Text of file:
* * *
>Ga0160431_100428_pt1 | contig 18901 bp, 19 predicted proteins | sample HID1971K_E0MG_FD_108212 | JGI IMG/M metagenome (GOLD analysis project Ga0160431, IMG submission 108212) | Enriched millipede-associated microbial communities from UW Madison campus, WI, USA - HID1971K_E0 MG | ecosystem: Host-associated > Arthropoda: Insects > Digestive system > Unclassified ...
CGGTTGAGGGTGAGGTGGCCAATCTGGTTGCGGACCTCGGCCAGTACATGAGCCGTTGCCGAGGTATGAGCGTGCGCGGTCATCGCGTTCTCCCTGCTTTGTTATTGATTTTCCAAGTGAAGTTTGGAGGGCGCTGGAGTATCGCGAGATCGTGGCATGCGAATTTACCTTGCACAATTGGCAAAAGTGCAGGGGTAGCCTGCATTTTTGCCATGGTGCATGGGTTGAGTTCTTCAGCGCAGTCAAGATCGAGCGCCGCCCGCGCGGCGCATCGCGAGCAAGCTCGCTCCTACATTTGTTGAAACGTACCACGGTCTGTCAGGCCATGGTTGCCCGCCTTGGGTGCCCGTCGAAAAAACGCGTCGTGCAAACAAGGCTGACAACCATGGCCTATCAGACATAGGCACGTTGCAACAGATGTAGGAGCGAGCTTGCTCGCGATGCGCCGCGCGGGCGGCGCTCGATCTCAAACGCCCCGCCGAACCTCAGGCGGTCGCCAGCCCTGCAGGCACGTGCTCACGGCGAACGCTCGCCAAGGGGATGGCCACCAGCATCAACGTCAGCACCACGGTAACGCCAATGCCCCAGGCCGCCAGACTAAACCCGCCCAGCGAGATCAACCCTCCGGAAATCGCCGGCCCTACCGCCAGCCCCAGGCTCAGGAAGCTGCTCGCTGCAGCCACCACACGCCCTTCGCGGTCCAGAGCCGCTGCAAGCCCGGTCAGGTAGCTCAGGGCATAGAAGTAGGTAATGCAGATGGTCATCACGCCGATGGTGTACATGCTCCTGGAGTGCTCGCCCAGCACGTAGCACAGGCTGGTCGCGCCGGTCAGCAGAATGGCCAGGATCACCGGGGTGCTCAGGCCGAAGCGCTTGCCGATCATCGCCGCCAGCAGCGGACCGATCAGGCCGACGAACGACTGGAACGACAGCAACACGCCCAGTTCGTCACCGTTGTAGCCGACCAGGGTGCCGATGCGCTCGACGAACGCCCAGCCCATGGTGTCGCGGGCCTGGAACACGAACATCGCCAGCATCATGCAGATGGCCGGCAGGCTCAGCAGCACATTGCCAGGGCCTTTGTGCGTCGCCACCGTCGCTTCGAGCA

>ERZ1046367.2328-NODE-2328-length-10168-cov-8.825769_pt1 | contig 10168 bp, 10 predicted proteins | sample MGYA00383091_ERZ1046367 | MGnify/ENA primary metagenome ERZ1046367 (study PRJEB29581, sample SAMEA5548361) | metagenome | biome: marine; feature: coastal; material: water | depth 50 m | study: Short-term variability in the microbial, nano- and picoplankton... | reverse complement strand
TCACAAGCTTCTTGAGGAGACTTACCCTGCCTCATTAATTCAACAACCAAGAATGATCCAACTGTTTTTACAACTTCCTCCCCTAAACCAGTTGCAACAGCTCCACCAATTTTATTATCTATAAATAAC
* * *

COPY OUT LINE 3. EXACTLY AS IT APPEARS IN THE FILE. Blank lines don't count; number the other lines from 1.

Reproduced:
>ERZ1046367.2328-NODE-2328-length-10168-cov-8.825769_pt1 | contig 10168 bp, 10 predicted proteins | sample MGYA00383091_ERZ1046367 | MGnify/ENA primary metagenome ERZ1046367 (study PRJEB29581, sample SAMEA5548361) | metagenome | biome: marine; feature: coastal; material: water | depth 50 m | study: Short-term variability in the microbial, nano- and picoplankton... | reverse complement strand